The Morris family believes so much in their planned 55-home development, which they’ve named River Road Manor, that they’re already planning a second phase.
The family, which consists of Howard Morris, his brother Jack, son Dennis Morris, and Jack’s son, Jimmy, plans to build a 75-home subdivision on adjacent land after River Road Manor is complete.
“This is only phase 1,” Jimmy Morris said of River Road Manor. “We’ve got a possible second addition planned out to Deere Road.”
Howard Morris said his family is “just waiting on the city” to approve his plans and a 3,800-foot sewer extension to start the 19.4-acre subdivision off Old River Road in Southeast Decatur.
Howard Morris’ nephews, Charles Morris and David Morris, through Morris Holdings, sold the 19.4-acre parcel for River Road Manor out of 119.4 acres they own in the area.
Howard Morris said his nephews plan to sell the remainder of the land. His family group does not yet have an option for phase 2.
Mayor Tab Bowling said he believes the Morris family development will jump-start residential development in Decatur. He expects more developers will follow when they see the family’s success.
City Director of Development Wally Terry said the city’s subdivisions approved since the 2008 housing crash are full or close to filling up, although some have access to adjacent land for expansion.
“There is minimal property that’s already been platted available,” he said.
There’s property available for large residential developments in the Burningtree area in Southeast Decatur, near Austin High School in Southwest Decatur, and in the city’s annexed area of Limestone County, but the city will need more money to run sewer to these areas.
Decatur Chief Financial Officer John Andrzejewski said the River Road Manor sewer extension will leave only about $100,000 in a fund created for economic development. Additional extensions will likely require spending money from the undetermined fund account, going to the bond market or using a special funding mechanism like a tax increment finance district.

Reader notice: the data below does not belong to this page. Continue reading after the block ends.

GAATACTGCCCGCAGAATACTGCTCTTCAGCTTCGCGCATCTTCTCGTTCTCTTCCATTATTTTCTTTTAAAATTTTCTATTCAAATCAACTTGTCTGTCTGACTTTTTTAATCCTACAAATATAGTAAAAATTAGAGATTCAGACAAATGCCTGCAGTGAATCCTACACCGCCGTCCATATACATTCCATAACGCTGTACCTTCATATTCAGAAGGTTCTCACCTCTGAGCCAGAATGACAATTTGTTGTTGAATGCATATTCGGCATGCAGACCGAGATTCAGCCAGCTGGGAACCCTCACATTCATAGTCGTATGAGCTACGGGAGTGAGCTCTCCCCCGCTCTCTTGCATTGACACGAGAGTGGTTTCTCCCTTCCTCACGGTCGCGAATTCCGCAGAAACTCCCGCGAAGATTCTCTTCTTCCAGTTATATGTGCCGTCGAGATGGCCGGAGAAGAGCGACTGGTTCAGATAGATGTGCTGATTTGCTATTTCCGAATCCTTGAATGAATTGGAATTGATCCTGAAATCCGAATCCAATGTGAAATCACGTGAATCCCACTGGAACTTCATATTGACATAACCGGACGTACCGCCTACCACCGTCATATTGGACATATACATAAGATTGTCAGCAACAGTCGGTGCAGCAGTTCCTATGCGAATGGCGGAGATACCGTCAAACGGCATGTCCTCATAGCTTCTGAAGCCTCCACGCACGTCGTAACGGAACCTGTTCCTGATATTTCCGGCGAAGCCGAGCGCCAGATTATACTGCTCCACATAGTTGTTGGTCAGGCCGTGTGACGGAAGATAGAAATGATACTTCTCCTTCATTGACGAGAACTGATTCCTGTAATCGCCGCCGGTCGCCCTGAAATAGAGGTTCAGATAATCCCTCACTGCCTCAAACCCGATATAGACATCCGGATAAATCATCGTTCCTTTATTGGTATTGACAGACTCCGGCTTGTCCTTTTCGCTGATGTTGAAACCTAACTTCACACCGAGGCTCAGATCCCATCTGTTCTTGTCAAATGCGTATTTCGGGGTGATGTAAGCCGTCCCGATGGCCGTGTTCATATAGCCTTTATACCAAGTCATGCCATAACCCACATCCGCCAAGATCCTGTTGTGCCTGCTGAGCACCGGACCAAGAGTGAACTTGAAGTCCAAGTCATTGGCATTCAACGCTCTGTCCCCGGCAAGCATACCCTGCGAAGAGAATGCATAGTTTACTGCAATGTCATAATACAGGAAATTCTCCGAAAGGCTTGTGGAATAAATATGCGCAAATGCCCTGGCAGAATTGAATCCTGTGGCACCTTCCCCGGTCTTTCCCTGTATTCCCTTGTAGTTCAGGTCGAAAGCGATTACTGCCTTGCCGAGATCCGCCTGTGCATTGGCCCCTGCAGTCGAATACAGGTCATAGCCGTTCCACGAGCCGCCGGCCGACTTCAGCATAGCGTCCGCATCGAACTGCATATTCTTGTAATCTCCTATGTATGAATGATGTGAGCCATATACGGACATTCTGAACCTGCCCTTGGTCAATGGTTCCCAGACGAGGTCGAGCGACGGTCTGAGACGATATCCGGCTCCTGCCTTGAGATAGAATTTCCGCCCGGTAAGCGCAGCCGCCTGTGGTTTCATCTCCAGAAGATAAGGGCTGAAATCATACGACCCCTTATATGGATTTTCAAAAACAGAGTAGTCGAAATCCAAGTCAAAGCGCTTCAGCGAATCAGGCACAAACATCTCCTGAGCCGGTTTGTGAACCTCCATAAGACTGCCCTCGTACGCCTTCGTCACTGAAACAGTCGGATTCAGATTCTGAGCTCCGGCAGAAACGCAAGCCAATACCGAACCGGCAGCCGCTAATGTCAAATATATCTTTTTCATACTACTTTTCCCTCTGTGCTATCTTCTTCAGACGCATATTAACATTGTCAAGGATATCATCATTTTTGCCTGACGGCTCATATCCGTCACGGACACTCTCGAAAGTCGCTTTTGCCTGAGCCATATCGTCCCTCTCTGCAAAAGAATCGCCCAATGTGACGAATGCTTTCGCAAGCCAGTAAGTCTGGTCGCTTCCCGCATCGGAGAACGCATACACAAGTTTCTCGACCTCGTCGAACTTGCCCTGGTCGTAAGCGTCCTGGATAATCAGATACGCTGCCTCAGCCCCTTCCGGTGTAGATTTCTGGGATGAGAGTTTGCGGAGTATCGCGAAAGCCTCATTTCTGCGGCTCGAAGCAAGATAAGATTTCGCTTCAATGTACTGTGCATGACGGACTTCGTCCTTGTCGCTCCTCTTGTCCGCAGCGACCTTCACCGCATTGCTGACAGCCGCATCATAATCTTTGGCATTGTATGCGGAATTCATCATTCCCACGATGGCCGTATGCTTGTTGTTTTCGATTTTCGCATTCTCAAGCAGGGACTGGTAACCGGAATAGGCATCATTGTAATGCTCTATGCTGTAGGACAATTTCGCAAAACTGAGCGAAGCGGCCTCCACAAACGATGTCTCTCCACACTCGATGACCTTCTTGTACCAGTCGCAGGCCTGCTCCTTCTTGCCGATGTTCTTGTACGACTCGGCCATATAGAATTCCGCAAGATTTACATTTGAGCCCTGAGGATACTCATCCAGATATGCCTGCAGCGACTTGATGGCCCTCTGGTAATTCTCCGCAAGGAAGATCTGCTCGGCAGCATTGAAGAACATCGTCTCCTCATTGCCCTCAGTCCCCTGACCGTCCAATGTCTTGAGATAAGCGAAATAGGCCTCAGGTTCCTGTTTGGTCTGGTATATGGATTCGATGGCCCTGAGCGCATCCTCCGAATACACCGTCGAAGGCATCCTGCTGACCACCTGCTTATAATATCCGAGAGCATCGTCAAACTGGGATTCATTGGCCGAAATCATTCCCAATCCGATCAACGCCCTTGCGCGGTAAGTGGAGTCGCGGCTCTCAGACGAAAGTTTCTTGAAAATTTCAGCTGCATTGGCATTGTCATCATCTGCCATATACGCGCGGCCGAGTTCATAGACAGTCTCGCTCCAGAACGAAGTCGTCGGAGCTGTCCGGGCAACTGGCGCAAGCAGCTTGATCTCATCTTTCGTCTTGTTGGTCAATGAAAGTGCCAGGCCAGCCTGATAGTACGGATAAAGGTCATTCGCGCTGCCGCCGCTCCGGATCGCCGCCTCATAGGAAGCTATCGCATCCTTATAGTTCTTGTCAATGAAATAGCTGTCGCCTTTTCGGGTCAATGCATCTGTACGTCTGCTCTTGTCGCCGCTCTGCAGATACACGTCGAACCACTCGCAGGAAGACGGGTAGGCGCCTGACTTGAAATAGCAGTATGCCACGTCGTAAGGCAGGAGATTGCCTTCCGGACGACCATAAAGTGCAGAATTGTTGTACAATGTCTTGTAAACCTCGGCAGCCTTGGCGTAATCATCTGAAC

In a TIF, the city uses revenues generated by the anticipated increase in property values created by the project to pay for the project's infrastructure.
Howard Morris said he doesn’t think his family is making a gamble on the project, even though other developers have been unwilling to build large projects in Decatur in recent years. The Morris family is willing to guarantee to the city it will build 40 homes at River Road Manor in return for sewer, or pay the city a penalty of 10% of the cost of the sewer.
“With the employment outlook in this area, I think we’re safe in what we’re doing,” Howard Morris said.
The Morrises are a family of educators who have been building in the Decatur area for years. They do the construction themselves, with some trusted subcontractors, and they’ve built more than a half-dozen Decatur developments, either as subdivisions or town homes.
Their most recent project was on Indian Hills East, a town-home development on the west side of Alabama 67 in Decatur but near Priceville. Some of the other projects were The Glenns of Burningtree and Burningtree Meadows. Jimmy Morris built Cypress Cove.